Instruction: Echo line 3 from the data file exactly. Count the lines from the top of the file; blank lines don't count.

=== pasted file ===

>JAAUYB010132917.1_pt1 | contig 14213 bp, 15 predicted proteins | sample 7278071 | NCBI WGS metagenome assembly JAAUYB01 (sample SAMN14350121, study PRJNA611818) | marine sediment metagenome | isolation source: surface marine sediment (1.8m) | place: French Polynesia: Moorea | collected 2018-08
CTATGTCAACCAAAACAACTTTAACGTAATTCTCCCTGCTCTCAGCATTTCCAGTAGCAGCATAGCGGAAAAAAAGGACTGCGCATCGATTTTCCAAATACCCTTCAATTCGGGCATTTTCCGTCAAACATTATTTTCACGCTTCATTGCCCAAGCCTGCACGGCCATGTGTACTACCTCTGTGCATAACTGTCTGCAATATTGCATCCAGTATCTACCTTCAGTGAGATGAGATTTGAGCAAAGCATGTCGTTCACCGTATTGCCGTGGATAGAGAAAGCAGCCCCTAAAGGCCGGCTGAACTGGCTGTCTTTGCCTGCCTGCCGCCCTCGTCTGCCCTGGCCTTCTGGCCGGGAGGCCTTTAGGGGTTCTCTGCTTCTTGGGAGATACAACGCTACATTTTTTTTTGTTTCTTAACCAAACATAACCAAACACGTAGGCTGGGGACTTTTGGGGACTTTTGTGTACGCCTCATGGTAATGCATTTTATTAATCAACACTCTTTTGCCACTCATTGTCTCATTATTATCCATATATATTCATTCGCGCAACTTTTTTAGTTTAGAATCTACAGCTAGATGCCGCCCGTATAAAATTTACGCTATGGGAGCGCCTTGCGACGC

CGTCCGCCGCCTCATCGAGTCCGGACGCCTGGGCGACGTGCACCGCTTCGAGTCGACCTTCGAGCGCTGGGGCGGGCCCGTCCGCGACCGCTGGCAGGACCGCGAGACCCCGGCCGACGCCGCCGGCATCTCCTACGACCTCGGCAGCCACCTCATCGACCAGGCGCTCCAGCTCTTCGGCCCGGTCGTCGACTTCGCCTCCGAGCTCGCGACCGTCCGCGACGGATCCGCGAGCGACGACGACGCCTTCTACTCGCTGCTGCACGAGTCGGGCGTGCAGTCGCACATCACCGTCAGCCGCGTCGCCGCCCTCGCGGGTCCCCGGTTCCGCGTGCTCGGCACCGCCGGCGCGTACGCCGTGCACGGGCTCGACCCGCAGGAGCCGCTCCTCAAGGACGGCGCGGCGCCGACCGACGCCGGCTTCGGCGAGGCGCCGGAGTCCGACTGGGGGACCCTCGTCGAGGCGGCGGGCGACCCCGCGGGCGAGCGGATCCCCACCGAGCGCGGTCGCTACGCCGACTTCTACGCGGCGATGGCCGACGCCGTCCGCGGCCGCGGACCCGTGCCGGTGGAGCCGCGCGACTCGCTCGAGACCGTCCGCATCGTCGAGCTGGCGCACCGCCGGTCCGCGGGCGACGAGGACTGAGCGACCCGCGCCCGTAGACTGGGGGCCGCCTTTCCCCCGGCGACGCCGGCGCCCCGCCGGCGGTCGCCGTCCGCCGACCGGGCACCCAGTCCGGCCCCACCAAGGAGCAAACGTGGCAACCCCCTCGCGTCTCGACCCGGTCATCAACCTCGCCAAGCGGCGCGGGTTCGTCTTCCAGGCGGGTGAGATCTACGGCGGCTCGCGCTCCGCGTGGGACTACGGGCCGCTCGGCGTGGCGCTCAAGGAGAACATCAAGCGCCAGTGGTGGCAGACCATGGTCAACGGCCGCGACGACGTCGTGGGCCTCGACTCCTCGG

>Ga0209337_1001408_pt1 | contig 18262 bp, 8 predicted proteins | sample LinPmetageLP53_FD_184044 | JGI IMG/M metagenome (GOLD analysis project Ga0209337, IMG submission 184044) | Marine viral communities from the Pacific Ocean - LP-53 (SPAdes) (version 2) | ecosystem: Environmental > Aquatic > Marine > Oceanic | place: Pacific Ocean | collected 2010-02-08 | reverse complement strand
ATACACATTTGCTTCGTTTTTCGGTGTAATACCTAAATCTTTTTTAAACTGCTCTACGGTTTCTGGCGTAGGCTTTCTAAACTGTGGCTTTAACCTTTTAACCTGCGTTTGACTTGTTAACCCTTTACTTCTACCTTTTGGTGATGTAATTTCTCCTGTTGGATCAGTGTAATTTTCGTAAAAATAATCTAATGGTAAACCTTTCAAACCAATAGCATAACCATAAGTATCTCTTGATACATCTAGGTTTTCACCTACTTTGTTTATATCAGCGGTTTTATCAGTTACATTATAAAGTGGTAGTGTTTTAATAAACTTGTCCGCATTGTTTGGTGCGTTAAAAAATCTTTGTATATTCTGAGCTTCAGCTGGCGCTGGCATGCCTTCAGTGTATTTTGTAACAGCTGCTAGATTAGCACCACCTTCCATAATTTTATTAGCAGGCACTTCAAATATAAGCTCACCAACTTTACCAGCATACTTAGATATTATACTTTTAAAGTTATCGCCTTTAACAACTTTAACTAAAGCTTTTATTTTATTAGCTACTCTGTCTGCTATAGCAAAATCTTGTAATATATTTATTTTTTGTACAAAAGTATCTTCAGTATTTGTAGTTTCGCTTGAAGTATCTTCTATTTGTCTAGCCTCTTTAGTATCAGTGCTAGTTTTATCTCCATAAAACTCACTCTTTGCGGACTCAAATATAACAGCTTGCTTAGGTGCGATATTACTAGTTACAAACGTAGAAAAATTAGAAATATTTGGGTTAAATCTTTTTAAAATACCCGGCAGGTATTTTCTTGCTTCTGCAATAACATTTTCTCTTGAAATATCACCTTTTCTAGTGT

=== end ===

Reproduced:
CGTCCGCCGCCTCATCGAGTCCGGACGCCTGGGCGACGTGCACCGCTTCGAGTCGACCTTCGAGCGCTGGGGCGGGCCCGTCCGCGACCGCTGGCAGGACCGCGAGACCCCGGCCGACGCCGCCGGCATCTCCTACGACCTCGGCAGCCACCTCATCGACCAGGCGCTCCAGCTCTTCGGCCCGGTCGTCGACTTCGCCTCCGAGCTCGCGACCGTCCGCGACGGATCCGCGAGCGACGACGACGCCTTCTACTCGCTGCTGCACGAGTCGGGCGTGCAGTCGCACATCACCGTCAGCCGCGTCGCCGCCCTCGCGGGTCCCCGGTTCCGCGTGCTCGGCACCGCCGGCGCGTACGCCGTGCACGGGCTCGACCCGCAGGAGCCGCTCCTCAAGGACGGCGCGGCGCCGACCGACGCCGGCTTCGGCGAGGCGCCGGAGTCCGACTGGGGGACCCTCGTCGAGGCGGCGGGCGACCCCGCGGGCGAGCGGATCCCCACCGAGCGCGGTCGCTACGCCGACTTCTACGCGGCGATGGCCGACGCCGTCCGCGGCCGCGGACCCGTGCCGGTGGAGCCGCGCGACTCGCTCGAGACCGTCCGCATCGTCGAGCTGGCGCACCGCCGGTCCGCGGGCGACGAGGACTGAGCGACCCGCGCCCGTAGACTGGGGGCCGCCTTTCCCCCGGCGACGCCGGCGCCCCGCCGGCGGTCGCCGTCCGCCGACCGGGCACCCAGTCCGGCCCCACCAAGGAGCAAACGTGGCAACCCCCTCGCGTCTCGACCCGGTCATCAACCTCGCCAAGCGGCGCGGGTTCGTCTTCCAGGCGGGTGAGATCTACGGCGGCTCGCGCTCCGCGTGGGACTACGGGCCGCTCGGCGTGGCGCTCAAGGAGAACATCAAGCGCCAGTGGTGGCAGACCATGGTCAACGGCCGCGACGACGTCGTGGGCCTCGACTCCTCGG